Photonics and electronics are both significant fields of study with substantial contributions to areas such as communication technology, computers, meteorology, medicine, and various everyday devices. This article will explore these two fields, their applications, and the differences between photonics and electronics.
Electronics is a branch of science, engineering, and technology that involves electric circuits containing active components. Active components are elements capable of actively controlling a device’s current, voltage, or resistance through external or internal mechanisms. Thyristors and transistors are examples of active components. Electronics has a wide range of applications, including daily use devices like televisions, radios, computers, and microwave ovens, all of which consist of electronic circuits. It is essential to distinguish between the fields of electronics and electrical systems. Electrical science studies the generation, distribution, switching, conversion, and storage of electrical energy using passive devices. Initially, vacuum tubes were used as diode equivalents in electronic circuits, and the field was known as radio science. However, with the discovery of semiconductor properties, electronics advanced significantly. Semiconductors allowed for the creation of diodes and transistors, which were cheaper, much smaller, and faster than vacuum tube components. With this advancement, the term “electronics” emerged, as it applied to not only radio development but various other devices.
The term “photo” refers to light, and photonics is the study of light. More specifically, photonics encompasses the generation, transmission, emission, signal processing, switching, modulation, amplification, detection, and sensing of light. Photonics may be considered a relatively new branch of science, with the term first appearing in the 1960s. However, the study of light’s behaviors dates back much further. The field of photonics should not be confused with optics, although discoveries in both classical and modern optics have greatly contributed to photonics. Photonics originally began as a branch of electronics, being applied in electro-communication and signal processing. With the invention of the LASER diode and optical fibers in the 1970s, photonics took a significant leap forward. Photonics has a wide range of applications, including telecommunications, information processing, robotics, lighting, metrology, biophotonics, military technology, spectroscopy, holography, agriculture, and visual art.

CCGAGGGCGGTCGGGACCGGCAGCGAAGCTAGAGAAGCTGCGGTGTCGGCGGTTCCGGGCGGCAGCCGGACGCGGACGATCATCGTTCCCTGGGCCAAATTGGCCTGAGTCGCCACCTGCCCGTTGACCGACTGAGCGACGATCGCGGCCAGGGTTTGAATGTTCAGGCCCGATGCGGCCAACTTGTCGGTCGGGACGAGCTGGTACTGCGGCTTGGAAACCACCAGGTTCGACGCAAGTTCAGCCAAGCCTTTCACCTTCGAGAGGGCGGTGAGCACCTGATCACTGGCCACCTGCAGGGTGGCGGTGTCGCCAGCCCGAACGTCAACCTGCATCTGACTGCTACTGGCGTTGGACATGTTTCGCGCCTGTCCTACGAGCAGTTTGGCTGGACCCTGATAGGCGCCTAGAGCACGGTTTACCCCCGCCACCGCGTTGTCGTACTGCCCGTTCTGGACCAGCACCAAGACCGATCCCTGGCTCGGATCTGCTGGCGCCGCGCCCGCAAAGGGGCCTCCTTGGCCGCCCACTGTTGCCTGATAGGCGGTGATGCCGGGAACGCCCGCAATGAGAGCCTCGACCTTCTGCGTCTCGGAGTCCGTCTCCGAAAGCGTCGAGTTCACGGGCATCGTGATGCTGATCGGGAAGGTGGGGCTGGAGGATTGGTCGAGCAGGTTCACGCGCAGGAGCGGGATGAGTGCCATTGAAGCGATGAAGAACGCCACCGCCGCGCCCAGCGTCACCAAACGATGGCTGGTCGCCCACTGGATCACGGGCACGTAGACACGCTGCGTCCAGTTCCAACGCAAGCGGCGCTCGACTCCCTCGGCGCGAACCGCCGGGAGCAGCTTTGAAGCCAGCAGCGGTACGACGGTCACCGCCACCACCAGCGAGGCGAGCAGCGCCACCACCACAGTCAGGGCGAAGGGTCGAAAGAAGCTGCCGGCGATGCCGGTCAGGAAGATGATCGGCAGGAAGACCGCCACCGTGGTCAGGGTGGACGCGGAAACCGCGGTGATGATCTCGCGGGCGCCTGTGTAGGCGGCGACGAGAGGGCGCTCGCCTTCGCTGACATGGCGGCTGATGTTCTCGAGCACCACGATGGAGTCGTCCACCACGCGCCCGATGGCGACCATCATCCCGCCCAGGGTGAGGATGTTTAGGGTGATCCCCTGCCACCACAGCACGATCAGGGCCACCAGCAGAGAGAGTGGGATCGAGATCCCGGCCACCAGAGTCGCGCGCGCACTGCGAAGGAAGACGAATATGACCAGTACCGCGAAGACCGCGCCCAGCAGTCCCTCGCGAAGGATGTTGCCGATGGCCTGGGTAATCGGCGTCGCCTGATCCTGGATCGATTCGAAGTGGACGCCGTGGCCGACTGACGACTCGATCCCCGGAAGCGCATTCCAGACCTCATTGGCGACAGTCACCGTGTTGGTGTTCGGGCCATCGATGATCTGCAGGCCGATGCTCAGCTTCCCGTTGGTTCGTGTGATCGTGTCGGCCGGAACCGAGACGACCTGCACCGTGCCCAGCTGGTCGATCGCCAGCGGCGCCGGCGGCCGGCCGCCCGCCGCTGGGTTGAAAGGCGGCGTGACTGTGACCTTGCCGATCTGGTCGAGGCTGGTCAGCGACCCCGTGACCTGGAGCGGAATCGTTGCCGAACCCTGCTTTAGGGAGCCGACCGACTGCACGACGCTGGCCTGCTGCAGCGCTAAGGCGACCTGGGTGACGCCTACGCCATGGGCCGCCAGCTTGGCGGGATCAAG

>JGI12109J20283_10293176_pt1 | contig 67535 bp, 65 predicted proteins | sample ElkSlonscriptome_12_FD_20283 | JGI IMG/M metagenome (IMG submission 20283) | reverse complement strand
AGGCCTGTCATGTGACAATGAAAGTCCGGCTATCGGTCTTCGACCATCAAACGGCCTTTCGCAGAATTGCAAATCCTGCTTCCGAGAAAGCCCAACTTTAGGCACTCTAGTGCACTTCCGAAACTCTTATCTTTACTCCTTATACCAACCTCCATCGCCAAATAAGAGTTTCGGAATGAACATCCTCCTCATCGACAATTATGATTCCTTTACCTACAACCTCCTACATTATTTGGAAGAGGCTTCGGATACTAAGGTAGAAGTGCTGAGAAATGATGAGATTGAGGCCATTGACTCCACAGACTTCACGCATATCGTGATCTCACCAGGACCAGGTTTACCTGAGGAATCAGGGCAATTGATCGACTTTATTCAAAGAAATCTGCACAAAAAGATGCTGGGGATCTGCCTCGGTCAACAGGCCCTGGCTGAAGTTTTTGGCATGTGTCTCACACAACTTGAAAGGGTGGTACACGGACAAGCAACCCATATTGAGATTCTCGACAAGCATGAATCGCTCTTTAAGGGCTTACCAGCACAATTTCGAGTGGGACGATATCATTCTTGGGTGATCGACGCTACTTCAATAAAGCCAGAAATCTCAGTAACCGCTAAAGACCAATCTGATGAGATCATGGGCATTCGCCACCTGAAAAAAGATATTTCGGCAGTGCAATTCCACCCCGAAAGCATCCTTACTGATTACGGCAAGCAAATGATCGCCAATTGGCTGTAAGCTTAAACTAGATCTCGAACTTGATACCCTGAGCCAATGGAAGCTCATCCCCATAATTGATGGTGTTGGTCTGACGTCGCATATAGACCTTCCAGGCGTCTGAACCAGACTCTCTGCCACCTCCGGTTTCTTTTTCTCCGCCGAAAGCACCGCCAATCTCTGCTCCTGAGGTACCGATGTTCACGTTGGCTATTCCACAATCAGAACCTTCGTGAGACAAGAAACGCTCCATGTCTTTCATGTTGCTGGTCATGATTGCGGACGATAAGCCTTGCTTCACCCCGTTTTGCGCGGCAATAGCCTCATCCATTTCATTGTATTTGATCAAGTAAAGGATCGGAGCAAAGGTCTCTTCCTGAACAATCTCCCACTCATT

- Electronics is the science of studying the activities of circuits made up of active components.
- Photonics is the science that studies the generation, transmission, emission, signal processing, detection, and sensing of light, among other things.
- Photonics can be considered a branch of electronics.